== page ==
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Responses to A practical approach to acute vertigo
  1. D Wren,
  2. B Moynihan,
  3. A Pereira
  1. 1
    Consultant Neurologist
  2. 2
    Consultant Stroke Specialist
  3. 3
    Consultant Neurologist and Stroke Specialist
  4. 4
    Atkinson Morley’s Wing, St George’s Hospital, London, UK
  1. Dr D Wren, Atkinson Morley’s Wing, St George’s Hospital, Blackshaw Road, Tooting, London SW17 0RE, UK; damian.wren{at}stgeorges.nhs.uk

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We enjoyed A practical approach to acute vertigo by Seemungal and Bronstein in the August issue. However, we disagree that the head impulse test “will only be positive in patients with vestibular neuritis”1 and so be useful in differentiating acute unilateral peripheral vestibulopathy, cerebellar stroke and migraine. By chance, we had discussed in a recent journal club two papers on the diagnostic accuracy of this test in consecutive patients presenting with acute vestibular syndrome (rapid onset of sustained vertigo, nausea and vomiting in association with nystagmus, unsteady gait and head motion intolerance) using MR diffusion weighted imaging as the “gold standard” to diagnose stroke.2, 3 We extracted data from both papers (table); the positive predictive value was only 69%, meaning that 31% of patients who present with an acute vestibular syndrome and a positive (abnormal) head impulse test will have had a stroke, not acute vestibular neuritis. Therefore, we suggest that all these patients should be referred acutely for MRI to exclude a cerebellar or brain stem stroke—not just those with a normal head impulse test.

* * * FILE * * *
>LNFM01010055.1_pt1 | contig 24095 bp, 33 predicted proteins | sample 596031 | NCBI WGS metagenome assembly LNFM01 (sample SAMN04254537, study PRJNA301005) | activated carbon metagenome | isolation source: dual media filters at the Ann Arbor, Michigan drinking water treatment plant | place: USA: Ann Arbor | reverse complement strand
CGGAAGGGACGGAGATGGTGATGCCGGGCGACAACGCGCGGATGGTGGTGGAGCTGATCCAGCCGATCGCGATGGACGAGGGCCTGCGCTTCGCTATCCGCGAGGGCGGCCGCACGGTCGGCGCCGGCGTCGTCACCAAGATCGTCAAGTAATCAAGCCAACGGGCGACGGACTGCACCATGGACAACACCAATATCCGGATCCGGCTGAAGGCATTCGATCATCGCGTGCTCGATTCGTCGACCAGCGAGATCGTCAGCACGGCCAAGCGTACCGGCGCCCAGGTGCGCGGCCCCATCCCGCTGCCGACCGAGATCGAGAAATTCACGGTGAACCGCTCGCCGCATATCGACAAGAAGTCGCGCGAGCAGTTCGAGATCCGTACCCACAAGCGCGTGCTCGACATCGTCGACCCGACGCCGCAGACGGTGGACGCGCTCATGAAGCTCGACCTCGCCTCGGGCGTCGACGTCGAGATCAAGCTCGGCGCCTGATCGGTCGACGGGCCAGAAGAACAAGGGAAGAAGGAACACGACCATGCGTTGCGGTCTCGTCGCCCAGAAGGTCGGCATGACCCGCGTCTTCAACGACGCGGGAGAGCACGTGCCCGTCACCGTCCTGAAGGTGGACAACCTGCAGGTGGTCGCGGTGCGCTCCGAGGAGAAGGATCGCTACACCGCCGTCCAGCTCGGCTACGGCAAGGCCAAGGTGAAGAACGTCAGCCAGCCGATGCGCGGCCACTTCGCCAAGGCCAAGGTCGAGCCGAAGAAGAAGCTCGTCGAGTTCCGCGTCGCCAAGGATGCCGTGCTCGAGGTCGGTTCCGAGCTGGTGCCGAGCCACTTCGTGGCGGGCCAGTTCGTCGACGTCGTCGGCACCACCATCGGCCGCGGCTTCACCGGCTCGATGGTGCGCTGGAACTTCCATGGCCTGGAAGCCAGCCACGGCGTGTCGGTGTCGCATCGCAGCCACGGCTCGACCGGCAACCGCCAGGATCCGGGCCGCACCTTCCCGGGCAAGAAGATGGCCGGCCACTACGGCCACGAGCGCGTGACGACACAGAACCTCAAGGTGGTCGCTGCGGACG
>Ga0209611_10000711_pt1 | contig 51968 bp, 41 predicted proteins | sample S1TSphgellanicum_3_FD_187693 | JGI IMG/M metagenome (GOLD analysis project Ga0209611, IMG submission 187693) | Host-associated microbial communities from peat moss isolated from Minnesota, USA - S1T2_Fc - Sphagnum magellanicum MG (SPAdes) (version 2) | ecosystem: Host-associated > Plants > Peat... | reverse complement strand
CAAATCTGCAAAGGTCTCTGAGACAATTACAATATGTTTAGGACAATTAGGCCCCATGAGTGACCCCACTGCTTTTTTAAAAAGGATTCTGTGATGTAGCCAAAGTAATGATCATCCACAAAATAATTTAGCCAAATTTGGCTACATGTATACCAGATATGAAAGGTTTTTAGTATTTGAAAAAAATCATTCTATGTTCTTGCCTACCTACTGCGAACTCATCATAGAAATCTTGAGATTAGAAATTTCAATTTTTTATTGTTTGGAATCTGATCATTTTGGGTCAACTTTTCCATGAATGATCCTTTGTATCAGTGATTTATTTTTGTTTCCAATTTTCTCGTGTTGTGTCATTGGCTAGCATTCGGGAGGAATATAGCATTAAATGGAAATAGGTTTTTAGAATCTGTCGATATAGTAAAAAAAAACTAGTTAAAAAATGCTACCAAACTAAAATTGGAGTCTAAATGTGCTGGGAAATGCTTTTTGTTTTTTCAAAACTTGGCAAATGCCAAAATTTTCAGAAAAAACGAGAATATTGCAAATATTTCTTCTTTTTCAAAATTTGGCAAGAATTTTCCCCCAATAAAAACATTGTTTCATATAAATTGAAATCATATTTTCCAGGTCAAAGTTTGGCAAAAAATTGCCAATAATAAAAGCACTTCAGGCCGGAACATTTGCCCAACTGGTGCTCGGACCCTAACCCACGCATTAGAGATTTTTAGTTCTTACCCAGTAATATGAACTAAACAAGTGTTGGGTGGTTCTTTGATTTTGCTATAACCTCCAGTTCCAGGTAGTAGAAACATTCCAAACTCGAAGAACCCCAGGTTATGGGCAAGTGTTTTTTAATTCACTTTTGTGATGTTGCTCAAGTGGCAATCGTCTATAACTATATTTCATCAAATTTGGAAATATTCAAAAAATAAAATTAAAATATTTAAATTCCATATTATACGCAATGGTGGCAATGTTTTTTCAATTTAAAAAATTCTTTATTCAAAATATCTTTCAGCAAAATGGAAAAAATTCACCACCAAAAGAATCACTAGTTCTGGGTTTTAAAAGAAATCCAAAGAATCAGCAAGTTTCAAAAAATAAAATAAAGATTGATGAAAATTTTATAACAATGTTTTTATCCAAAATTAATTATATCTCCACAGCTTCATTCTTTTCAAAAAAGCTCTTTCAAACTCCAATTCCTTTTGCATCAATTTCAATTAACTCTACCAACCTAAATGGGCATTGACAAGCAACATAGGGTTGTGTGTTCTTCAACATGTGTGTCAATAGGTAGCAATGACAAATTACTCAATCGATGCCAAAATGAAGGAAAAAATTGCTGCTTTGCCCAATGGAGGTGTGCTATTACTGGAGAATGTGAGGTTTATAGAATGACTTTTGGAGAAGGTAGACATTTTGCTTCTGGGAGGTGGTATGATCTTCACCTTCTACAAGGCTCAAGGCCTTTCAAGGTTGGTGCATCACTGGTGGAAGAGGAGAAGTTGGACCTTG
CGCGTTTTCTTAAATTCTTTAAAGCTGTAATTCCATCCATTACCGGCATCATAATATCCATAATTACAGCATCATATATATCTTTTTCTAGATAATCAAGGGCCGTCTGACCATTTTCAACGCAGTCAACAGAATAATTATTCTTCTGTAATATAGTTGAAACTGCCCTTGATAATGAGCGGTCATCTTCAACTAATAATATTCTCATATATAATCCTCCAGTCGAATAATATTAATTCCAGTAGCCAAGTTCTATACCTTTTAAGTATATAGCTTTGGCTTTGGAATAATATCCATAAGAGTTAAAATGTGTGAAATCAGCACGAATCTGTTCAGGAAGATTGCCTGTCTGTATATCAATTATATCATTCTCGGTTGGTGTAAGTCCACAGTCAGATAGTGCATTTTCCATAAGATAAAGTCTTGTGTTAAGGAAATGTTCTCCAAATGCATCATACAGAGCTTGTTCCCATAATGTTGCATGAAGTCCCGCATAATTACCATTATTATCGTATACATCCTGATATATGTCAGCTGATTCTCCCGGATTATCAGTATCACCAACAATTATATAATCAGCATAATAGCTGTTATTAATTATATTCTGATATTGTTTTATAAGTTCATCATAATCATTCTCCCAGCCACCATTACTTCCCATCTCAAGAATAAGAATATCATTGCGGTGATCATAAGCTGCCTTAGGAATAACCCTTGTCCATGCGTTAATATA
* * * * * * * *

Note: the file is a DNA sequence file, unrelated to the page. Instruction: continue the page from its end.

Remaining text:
Table The head impulse test compared with brain MRI in the differentiation of stroke versus vestibular neuritis in patients presenting with acute vestibular syndrome

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